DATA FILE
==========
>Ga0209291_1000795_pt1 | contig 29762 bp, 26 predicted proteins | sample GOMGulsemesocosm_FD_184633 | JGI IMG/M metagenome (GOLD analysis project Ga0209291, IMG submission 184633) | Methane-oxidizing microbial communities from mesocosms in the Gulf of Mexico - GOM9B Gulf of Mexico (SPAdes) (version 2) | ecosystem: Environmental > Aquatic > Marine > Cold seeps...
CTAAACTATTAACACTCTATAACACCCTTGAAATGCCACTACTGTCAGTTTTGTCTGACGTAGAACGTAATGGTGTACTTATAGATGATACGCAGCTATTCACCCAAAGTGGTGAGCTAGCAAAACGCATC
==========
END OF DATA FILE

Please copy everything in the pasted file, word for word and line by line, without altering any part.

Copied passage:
>Ga0209291_1000795_pt1 | contig 29762 bp, 26 predicted proteins | sample GOMGulsemesocosm_FD_184633 | JGI IMG/M metagenome (GOLD analysis project Ga0209291, IMG submission 184633) | Methane-oxidizing microbial communities from mesocosms in the Gulf of Mexico - GOM9B Gulf of Mexico (SPAdes) (version 2) | ecosystem: Environmental > Aquatic > Marine > Cold seeps...
CTAAACTATTAACACTCTATAACACCCTTGAAATGCCACTACTGTCAGTTTTGTCTGACGTAGAACGTAATGGTGTACTTATAGATGATACGCAGCTATTCACCCAAAGTGGTGAGCTAGCAAAACGCATC